You don’t have to follow Nihilist Arby’s to realize that nothing matters and life on this planet is the result of a series of accidents. Somewhere in the midst of all of the Big Bang-ing and cosmic caroming, we hit the Goldilocks sweet spot and the primordial soup goop was just right. As a species, we’ve commonly used biomimicry to essentially “borrow” from Mother Nature and this vast test bed of evolutionary trial and error. So it should come as no surprise that some of the most invaluable technological discoveries can also be chalked up to mere happenstance. After all, an uncovered petri dish next to an open window may have given us the most significant medical discovery of the 20th century — penicillin.
Some people may be familiar with the story behind the first ink jet printer or perhaps even the first inadvertent LSD trip, but even fewer may know the story behind seemingly omnipresent items like plastics or even the microwave oven. As the saying goes, necessity may be the mother of invention, but wonderful systematic hitches and all-out glitches have certainly played a part in many a eureka moment. The word “accident” entered the English language from the Latin verb “cadere,” meaning “to fall.” With that in mind, here are the best accidental inventions to seemingly fall right into our laps.
While today’s pacemakers may be smaller than the size of a vitamin and even function without internal batteries, this certainly hasn’t always been the case. In fact, around the mid-19th century, some early variants of the pacemaker were the size of a television and needed to be plugged in to function. Fortunately, we have Wilson Greatbatch to thank for helping set the stage for the first commercially viable implantable pacemaker as we know it.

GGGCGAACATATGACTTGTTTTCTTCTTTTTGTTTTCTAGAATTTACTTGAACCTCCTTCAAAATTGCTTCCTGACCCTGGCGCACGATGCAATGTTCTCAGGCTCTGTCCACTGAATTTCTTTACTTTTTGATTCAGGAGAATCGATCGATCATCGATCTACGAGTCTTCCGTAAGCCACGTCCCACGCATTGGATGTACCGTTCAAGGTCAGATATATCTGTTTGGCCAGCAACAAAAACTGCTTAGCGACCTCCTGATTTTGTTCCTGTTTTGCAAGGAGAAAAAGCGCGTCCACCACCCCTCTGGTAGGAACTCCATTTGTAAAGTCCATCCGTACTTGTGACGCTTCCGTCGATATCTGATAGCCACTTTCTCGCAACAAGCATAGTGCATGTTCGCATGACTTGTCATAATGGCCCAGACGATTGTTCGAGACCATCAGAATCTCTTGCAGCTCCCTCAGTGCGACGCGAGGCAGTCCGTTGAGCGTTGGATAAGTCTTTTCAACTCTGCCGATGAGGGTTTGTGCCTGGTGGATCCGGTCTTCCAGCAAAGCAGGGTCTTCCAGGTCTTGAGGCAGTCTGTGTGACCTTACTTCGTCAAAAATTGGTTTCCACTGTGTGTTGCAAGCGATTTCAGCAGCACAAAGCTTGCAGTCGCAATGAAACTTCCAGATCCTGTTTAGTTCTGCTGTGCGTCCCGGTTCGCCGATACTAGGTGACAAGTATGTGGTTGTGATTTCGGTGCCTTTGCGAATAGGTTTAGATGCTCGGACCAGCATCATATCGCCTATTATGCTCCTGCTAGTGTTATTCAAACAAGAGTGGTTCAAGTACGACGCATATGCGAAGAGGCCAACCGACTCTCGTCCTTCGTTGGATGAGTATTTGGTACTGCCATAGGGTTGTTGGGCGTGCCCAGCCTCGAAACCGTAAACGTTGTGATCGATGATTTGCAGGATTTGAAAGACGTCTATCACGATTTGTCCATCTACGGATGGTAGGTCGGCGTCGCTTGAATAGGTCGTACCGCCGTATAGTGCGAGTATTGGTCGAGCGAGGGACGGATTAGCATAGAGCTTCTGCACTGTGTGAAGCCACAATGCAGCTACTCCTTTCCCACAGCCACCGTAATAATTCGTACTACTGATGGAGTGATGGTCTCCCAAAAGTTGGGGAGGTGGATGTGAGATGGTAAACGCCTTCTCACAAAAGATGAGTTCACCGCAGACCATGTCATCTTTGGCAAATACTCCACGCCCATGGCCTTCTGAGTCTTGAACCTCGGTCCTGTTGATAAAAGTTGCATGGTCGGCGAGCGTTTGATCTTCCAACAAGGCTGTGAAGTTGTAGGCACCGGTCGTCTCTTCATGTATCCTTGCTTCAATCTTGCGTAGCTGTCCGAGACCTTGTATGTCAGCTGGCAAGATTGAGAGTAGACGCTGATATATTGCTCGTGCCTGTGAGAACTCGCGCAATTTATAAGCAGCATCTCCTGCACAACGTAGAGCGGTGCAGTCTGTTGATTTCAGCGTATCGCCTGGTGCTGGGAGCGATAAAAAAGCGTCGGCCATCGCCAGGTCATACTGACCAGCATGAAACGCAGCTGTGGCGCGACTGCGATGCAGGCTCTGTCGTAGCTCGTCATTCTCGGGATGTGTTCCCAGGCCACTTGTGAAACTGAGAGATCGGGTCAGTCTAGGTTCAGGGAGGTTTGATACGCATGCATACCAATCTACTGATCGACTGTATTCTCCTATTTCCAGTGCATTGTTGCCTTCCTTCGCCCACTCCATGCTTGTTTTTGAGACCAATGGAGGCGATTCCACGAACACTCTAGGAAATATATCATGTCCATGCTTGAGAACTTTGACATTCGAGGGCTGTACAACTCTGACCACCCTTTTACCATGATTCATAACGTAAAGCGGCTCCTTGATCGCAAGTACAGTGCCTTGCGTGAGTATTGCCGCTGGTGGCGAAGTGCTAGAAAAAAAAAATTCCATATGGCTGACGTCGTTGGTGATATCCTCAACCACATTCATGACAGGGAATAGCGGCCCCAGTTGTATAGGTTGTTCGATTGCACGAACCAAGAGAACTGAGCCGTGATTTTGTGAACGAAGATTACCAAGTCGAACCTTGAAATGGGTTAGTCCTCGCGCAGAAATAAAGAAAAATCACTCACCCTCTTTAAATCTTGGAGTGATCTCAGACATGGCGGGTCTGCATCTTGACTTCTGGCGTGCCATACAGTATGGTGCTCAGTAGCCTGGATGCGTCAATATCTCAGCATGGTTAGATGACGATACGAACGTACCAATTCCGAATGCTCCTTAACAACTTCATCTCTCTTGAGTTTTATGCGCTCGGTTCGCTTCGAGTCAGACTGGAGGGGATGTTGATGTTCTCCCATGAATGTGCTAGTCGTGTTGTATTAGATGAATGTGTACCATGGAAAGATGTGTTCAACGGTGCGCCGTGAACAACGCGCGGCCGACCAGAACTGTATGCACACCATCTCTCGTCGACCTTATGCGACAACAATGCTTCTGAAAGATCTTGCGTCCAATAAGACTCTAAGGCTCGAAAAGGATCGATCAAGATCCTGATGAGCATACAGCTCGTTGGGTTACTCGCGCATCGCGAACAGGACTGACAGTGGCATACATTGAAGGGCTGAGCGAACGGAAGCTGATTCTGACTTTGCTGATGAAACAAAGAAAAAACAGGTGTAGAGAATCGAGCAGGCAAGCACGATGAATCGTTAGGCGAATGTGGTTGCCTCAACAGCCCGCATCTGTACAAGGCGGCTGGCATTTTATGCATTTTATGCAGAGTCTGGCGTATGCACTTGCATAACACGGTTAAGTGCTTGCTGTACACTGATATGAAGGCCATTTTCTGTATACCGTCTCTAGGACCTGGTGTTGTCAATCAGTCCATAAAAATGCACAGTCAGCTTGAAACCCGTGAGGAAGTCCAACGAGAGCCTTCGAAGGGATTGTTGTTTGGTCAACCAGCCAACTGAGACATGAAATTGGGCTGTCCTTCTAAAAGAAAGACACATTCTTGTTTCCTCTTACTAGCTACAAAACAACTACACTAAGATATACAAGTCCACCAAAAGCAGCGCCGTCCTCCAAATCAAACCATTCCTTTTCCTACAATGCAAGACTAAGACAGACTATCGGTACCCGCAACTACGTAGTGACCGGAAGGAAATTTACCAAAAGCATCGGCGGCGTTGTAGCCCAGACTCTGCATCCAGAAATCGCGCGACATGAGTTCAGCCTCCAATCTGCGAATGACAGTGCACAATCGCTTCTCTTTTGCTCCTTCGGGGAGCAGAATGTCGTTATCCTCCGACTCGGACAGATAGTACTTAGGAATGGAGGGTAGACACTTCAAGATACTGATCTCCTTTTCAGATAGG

In 1956, while testing equipment to better monitor cardiac acoustics, Greatbatch inadvertently plugged the wrong transistor into the device. This specific transistor — more than 100 times as powerful as the transistor he intended to use — produced a massive electrical pulse. As it turned out, this burst was similar to a natural cardiac rhythm. He spent the next two years fine-tuning his discovery, and in 1958 he presented a series of these units to surgeons at Buffalo’s Veterans Administration Hospital. The two scientists eventually used this early pacemaker and a pair of Texas Instrument transistors to successfully control the heartbeat of a dog.
As one could probably assume by simply beholding the veritable smorgasbord of fast-food chains peppering this truly blessed landscape, a lot of Americans don’t cook. In fact, per the latest research, most Americans specifically “hate” cooking, and who could blame them? Why carefully prepare an ornate meal passed down lovingly from generation to generation when we can just as easily zap a Cup Noodles or cheeseburger Hot Pocket and numbly force the nutrient-less hunk o’ cancer down our throats?
Nonetheless, thanks to the godsend Percy Spencer, we have this truly magical box. In 1946, the Raytheon engineer was testing a military-grade magnetron and not too long afterward, his snack of choice had melted in his pocket. (Fun fact: While most people said that pocket snack was a chocolate bar, according to Spencer’s grandson, it was actually a peanut cluster.)
One year after this incident, the first commercial microwave, the Radarange, hit the shelves with a price tag of a cool $2,000. Less than 20 years later, more than 1 million microwaves were sold annually and the rest, as the say, is history. The next time you’re alone in your apartment eating that pizzadilla to Seinfeld reruns, remember to pour out a little Tapatio for your boy Percy.